WHEN I ASK people to picture a coder, they usually imagine someone like Mark Zuckerberg: a hoodied college dropout who builds an app in a feverish 72-hour programming jag—with the goal of getting insanely rich and, as they say, “changing the world.”
But this Silicon Valley stereotype isn’t even geographically accurate. The Valley employs only 8 percent of the nation’s coders. All the other millions? They’re more like Devon, a programmer I met who helps maintain a security-software service in Portland, Oregon. He isn’t going to get fabulously rich, but his job is stable and rewarding: It’s 40 hours a week, well paid, and intellectually challenging. “My dad was a blue-collar guy,” he tells me—and in many ways, Devon is too.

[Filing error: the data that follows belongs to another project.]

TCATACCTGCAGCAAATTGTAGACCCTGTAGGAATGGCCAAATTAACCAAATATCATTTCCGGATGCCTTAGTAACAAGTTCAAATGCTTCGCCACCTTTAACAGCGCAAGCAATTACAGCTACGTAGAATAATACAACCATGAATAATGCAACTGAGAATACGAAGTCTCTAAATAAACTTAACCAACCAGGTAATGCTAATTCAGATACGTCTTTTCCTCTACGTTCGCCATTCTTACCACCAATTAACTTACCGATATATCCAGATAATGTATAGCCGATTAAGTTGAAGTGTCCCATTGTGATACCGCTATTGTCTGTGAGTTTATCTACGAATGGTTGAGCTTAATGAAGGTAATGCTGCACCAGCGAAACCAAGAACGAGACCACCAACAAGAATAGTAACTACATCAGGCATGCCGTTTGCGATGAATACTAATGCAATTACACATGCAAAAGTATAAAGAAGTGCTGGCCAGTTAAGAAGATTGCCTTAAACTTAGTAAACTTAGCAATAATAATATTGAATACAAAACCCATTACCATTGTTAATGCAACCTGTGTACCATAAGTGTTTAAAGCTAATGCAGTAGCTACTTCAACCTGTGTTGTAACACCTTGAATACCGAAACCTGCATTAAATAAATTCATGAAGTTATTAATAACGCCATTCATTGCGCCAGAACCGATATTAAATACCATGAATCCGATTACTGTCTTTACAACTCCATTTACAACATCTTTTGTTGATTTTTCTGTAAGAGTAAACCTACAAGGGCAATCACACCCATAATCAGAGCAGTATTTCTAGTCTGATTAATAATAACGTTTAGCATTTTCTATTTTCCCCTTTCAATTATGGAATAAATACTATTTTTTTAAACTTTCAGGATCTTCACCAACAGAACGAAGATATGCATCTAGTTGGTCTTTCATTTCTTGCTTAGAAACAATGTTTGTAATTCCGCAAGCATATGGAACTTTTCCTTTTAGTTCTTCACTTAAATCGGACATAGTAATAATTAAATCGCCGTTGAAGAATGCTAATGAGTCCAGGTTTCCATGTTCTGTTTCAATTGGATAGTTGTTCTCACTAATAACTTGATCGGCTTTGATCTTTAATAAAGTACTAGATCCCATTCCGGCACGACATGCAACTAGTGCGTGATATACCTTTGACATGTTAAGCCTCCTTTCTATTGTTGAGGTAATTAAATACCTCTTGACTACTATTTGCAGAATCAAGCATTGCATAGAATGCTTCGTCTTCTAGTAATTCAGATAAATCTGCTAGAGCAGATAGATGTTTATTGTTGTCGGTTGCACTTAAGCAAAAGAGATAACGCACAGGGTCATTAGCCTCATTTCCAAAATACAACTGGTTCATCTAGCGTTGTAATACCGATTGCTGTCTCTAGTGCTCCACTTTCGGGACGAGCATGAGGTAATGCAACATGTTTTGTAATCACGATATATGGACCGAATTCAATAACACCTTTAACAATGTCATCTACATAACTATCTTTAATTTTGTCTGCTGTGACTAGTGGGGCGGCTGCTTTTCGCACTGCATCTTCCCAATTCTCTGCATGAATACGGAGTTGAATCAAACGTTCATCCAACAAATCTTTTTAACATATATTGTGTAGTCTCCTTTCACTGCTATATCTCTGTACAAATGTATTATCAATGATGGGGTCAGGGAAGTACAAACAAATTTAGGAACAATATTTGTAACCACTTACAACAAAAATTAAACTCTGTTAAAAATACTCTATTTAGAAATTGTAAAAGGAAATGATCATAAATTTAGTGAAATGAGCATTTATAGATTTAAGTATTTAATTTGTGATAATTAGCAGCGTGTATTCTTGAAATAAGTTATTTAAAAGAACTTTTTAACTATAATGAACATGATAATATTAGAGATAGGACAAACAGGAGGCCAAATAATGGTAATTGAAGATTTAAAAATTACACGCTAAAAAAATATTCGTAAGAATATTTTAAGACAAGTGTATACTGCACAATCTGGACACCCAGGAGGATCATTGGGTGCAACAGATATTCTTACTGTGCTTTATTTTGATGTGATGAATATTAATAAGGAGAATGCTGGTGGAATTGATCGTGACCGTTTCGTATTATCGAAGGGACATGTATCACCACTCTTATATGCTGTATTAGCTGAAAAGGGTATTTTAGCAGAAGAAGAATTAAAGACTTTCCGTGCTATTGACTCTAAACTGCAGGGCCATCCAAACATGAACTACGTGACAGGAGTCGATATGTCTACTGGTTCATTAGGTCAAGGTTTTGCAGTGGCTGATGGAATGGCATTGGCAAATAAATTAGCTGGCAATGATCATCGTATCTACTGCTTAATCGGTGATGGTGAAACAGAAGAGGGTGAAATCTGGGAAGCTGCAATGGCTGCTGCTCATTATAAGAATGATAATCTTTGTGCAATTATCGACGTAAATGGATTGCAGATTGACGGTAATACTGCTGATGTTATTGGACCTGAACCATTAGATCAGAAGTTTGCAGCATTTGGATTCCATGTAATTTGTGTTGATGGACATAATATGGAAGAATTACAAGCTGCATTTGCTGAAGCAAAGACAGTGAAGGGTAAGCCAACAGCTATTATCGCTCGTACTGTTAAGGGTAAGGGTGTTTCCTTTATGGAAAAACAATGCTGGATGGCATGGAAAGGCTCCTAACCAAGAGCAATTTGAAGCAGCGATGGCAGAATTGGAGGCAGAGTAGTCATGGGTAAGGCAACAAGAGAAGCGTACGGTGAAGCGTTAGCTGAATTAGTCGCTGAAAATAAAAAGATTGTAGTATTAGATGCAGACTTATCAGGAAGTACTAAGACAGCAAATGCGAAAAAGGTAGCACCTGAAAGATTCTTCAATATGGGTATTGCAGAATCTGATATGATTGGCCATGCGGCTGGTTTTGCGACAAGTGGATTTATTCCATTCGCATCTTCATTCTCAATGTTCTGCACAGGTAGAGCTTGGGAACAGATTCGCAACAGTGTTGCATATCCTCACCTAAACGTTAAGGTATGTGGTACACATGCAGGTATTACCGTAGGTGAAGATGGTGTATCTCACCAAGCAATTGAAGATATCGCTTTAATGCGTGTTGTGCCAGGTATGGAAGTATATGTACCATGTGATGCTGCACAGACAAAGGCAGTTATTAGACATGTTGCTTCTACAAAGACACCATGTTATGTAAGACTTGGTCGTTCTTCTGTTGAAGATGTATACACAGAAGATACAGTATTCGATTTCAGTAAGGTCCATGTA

Source: Wired Magazine
Date: February 9th, 2017
1) If coding is the “next blue collar job”, who is going to manage and supervise these workers?
2) Does this mean everyone should learn to code, or not?